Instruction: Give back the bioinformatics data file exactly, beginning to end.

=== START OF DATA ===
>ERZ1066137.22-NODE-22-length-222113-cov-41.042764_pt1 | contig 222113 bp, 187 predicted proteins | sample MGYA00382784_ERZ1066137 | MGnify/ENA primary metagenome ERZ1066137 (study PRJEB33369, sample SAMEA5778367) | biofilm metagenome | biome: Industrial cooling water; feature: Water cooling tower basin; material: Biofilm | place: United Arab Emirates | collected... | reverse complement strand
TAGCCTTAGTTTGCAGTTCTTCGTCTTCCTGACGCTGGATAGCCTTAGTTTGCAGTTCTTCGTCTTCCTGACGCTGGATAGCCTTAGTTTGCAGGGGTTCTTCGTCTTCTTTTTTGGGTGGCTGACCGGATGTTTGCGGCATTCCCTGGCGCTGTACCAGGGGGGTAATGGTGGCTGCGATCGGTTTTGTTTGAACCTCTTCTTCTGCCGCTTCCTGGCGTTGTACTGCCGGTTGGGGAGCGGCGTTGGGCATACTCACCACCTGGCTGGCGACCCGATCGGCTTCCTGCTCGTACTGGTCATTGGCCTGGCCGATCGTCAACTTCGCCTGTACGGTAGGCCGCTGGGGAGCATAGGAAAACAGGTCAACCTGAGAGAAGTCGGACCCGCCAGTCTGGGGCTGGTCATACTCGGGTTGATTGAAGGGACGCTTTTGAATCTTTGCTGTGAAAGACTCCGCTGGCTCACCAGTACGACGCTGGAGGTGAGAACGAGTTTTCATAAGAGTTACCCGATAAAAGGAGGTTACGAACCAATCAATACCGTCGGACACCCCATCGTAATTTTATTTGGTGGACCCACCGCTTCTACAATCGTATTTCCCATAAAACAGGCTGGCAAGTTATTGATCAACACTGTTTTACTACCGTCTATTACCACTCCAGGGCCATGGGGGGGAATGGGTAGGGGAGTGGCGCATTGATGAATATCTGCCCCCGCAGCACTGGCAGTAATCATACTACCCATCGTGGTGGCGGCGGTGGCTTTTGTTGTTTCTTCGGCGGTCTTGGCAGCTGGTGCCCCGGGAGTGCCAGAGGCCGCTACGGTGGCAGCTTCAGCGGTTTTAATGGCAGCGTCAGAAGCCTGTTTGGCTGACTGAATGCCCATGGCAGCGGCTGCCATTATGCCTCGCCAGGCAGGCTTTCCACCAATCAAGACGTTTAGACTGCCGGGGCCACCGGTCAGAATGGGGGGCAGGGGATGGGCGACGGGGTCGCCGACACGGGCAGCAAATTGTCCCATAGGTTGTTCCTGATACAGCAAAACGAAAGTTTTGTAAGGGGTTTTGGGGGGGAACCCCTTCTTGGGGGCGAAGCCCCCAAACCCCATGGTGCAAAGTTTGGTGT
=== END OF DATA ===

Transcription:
>ERZ1066137.22-NODE-22-length-222113-cov-41.042764_pt1 | contig 222113 bp, 187 predicted proteins | sample MGYA00382784_ERZ1066137 | MGnify/ENA primary metagenome ERZ1066137 (study PRJEB33369, sample SAMEA5778367) | biofilm metagenome | biome: Industrial cooling water; feature: Water cooling tower basin; material: Biofilm | place: United Arab Emirates | collected... | reverse complement strand
TAGCCTTAGTTTGCAGTTCTTCGTCTTCCTGACGCTGGATAGCCTTAGTTTGCAGTTCTTCGTCTTCCTGACGCTGGATAGCCTTAGTTTGCAGGGGTTCTTCGTCTTCTTTTTTGGGTGGCTGACCGGATGTTTGCGGCATTCCCTGGCGCTGTACCAGGGGGGTAATGGTGGCTGCGATCGGTTTTGTTTGAACCTCTTCTTCTGCCGCTTCCTGGCGTTGTACTGCCGGTTGGGGAGCGGCGTTGGGCATACTCACCACCTGGCTGGCGACCCGATCGGCTTCCTGCTCGTACTGGTCATTGGCCTGGCCGATCGTCAACTTCGCCTGTACGGTAGGCCGCTGGGGAGCATAGGAAAACAGGTCAACCTGAGAGAAGTCGGACCCGCCAGTCTGGGGCTGGTCATACTCGGGTTGATTGAAGGGACGCTTTTGAATCTTTGCTGTGAAAGACTCCGCTGGCTCACCAGTACGACGCTGGAGGTGAGAACGAGTTTTCATAAGAGTTACCCGATAAAAGGAGGTTACGAACCAATCAATACCGTCGGACACCCCATCGTAATTTTATTTGGTGGACCCACCGCTTCTACAATCGTATTTCCCATAAAACAGGCTGGCAAGTTATTGATCAACACTGTTTTACTACCGTCTATTACCACTCCAGGGCCATGGGGGGGAATGGGTAGGGGAGTGGCGCATTGATGAATATCTGCCCCCGCAGCACTGGCAGTAATCATACTACCCATCGTGGTGGCGGCGGTGGCTTTTGTTGTTTCTTCGGCGGTCTTGGCAGCTGGTGCCCCGGGAGTGCCAGAGGCCGCTACGGTGGCAGCTTCAGCGGTTTTAATGGCAGCGTCAGAAGCCTGTTTGGCTGACTGAATGCCCATGGCAGCGGCTGCCATTATGCCTCGCCAGGCAGGCTTTCCACCAATCAAGACGTTTAGACTGCCGGGGCCACCGGTCAGAATGGGGGGCAGGGGATGGGCGACGGGGTCGCCGACACGGGCAGCAAATTGTCCCATAGGTTGTTCCTGATACAGCAAAACGAAAGTTTTGTAAGGGGTTTTGGGGGGGAACCCCTTCTTGGGGGCGAAGCCCCCAAACCCCATGGTGCAAAGTTTGGTGT